I have encountered many folks who have an aversion to psychotropic medications. They somehow see them very differently from medications used to treat biological conditions, somehow deciding that brain chemistry is different in some way than being biological. Many say they fear their family member becoming dependent on a medication for the rest of their life, as if it would become a crutch or become an addiction. Well, crutches help people who can’t walk effectively without them. It seems that walking effectively would be the issue. As to the addiction issue, if they simply mean the person would need it to function effectively, then it is the same as the crutch issue. If they fear that their family member would develop tolerance of the drug and/or go through withdrawal if they were to go off the drug, then I can appreciate those challenges. However, these issues still seem less threatening than the predicament of the family member who needs medication to go through life going without something that would improve their quality of life in the present. These are common issues that a psychiatrist should be able to help them navigate.

5.      “We Can’t Afford It”

           This is certainly a common objection and I can appreciate the complexity and distress of this issue. Certainly all the available opportunities should be pursued to see if there is help available – insurance, government aid, community services, family or friends or the body of Christ, as well as pro bono services. The point is, is this an excuse, or has the family actually explored the options?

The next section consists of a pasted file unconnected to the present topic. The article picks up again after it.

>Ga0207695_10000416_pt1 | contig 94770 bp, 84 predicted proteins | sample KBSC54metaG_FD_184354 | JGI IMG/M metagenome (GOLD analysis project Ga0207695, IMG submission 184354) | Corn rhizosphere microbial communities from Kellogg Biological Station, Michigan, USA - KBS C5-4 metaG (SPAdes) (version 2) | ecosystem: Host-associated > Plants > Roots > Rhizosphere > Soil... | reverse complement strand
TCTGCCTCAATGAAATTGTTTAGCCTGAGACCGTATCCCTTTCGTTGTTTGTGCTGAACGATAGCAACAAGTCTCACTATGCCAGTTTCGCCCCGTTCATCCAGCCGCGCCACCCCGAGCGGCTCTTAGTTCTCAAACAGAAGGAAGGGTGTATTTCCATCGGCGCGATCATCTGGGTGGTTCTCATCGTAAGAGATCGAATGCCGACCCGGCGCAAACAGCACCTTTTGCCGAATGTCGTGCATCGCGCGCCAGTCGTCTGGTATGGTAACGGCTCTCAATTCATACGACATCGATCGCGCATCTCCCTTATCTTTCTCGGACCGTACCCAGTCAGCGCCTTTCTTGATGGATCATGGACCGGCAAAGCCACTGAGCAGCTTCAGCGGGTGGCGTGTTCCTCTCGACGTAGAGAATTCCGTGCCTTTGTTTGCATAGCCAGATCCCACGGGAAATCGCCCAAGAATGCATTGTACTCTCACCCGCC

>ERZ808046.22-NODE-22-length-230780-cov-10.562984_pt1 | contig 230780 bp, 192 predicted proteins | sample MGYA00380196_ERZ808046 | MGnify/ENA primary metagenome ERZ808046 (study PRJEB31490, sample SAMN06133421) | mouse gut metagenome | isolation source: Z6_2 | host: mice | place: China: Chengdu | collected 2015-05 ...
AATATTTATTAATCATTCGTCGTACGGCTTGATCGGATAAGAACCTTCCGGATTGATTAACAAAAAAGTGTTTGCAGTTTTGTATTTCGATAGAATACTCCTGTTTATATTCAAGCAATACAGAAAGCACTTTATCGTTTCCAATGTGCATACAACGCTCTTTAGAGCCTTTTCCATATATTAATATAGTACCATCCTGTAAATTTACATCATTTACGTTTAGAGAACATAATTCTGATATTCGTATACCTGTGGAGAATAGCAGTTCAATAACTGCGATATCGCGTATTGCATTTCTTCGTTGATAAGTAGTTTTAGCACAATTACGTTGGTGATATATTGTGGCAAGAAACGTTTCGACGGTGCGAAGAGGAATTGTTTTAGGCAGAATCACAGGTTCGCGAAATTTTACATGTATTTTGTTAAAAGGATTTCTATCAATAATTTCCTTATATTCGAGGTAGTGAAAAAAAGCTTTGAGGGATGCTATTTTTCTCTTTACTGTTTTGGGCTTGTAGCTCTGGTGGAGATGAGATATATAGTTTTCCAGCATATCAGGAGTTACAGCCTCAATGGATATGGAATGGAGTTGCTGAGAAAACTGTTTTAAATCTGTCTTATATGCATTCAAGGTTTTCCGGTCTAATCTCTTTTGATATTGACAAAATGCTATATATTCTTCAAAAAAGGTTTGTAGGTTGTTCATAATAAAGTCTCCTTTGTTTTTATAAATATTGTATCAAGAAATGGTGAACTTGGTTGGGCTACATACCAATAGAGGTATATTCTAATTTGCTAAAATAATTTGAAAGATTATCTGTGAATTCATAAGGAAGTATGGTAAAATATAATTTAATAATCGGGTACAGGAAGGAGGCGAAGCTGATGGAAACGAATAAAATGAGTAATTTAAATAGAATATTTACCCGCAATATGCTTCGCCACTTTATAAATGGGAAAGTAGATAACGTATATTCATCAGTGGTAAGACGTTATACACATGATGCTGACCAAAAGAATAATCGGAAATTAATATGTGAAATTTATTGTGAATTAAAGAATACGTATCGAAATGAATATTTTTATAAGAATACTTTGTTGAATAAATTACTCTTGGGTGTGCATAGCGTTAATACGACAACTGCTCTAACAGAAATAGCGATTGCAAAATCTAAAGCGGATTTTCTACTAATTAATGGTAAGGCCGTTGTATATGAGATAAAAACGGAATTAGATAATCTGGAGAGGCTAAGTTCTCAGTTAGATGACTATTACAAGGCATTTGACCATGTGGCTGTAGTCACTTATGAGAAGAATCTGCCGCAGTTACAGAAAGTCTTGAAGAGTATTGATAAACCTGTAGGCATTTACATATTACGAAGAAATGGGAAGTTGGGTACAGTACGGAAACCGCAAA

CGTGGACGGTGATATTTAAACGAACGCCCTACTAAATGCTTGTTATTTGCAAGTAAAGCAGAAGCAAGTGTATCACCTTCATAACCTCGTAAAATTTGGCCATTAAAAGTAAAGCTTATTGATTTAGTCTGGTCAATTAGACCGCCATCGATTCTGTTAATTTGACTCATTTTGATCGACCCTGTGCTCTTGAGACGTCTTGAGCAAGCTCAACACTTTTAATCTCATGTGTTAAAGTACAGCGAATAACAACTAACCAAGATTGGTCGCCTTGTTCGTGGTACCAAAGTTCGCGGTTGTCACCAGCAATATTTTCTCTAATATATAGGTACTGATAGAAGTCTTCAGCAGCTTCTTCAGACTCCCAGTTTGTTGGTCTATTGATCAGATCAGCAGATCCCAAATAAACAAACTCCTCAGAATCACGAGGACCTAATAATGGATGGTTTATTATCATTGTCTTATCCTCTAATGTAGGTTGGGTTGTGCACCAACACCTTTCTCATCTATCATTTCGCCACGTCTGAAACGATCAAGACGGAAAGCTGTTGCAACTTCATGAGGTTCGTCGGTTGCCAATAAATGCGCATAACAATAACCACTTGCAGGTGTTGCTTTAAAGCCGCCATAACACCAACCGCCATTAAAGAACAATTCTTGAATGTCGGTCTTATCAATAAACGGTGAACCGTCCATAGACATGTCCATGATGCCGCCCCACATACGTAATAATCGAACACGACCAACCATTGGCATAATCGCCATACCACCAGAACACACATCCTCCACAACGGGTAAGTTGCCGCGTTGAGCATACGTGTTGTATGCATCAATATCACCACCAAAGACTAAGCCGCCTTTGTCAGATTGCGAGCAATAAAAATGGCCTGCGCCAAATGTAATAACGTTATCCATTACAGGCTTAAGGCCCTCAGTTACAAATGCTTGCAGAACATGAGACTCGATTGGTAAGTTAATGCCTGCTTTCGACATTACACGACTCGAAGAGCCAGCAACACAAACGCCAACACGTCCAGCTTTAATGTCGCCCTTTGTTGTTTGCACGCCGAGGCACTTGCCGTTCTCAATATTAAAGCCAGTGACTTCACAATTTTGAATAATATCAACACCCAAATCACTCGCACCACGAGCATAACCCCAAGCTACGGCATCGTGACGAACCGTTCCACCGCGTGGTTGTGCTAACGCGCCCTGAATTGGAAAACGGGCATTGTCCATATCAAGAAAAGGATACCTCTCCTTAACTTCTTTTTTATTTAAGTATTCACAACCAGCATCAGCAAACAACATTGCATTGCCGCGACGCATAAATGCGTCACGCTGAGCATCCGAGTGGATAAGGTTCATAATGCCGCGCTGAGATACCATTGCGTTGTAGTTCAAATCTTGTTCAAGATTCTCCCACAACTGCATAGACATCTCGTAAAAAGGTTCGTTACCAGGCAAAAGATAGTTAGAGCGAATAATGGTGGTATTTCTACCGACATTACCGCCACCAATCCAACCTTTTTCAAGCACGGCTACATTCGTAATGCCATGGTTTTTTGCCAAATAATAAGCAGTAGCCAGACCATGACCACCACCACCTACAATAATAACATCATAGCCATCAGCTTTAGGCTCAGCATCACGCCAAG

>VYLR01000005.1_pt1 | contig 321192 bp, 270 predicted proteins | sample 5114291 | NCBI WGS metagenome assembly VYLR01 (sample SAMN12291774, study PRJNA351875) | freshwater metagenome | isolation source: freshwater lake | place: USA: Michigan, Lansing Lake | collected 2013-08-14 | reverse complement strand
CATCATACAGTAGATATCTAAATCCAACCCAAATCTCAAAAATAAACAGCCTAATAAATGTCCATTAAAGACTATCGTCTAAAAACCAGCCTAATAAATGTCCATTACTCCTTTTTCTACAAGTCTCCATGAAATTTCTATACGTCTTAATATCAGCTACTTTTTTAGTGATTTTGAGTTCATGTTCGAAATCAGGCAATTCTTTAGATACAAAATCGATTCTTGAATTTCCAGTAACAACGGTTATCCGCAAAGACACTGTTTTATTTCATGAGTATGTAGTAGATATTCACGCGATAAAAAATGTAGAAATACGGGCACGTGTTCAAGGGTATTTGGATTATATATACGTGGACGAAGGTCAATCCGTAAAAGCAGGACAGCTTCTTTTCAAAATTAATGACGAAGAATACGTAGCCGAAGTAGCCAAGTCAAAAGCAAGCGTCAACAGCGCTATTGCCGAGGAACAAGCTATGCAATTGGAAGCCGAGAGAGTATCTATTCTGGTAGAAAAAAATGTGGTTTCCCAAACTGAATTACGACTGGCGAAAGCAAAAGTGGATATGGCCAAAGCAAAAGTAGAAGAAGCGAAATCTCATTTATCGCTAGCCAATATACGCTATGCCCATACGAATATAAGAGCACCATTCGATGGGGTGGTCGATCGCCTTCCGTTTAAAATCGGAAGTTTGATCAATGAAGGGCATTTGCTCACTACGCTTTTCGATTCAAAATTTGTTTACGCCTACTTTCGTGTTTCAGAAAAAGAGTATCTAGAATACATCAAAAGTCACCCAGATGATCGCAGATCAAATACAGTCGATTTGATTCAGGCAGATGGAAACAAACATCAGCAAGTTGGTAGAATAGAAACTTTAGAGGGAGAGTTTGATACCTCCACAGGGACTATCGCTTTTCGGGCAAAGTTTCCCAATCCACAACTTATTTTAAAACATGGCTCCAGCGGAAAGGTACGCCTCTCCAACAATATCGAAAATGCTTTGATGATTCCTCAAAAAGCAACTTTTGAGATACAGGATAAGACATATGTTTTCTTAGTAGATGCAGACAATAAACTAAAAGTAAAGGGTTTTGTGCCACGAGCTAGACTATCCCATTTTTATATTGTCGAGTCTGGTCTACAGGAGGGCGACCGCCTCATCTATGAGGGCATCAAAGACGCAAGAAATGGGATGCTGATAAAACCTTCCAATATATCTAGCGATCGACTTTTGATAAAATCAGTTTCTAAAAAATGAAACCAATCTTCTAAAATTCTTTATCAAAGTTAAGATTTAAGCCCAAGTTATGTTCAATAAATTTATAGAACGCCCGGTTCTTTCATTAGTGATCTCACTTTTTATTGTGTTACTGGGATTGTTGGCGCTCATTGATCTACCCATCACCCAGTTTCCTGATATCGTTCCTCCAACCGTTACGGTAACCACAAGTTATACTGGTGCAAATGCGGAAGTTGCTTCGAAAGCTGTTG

6.      “It Will Expose Family Secrets” or “I Can’t Face the Family Stuff That Would Come Up”

           This thought is tied to the “what will people think” idea, but in this case the fear is not about what people will say or think about my family member or about the stigma of mental illness, but what may be “found out” through the grape vine about our family secrets. (Let it be stated here that all counseling is covered by confidentially laws). Or it may be about a family member who believes that they cannot deal with the family issues that may be uncovered through the psychotherapy process. And so what it means is that they don’t get help for the family member because they are avoiding dealing with their own psychological issues.            

7.      “Counseling is All About Blame” – Meaning it Would Require the Family to Change Their Dysfunctional Coping

           Not only do some family members fear having to confront family secrets or their own skeletons, but beyond that they may comprehend (or it can also be subconscious) that exposing a family member’s mental illness may require something of them, meaning they would have to change in some way. Families subconsciously gravitate towards the status quo, clinging to unspoken family rules and roles and expectations. And so, if their family member gets help and changes, it will affect them and they will have to change as well – maybe change their habits, their priorities, give up something important or comfortable to them or take responsibility in some new way.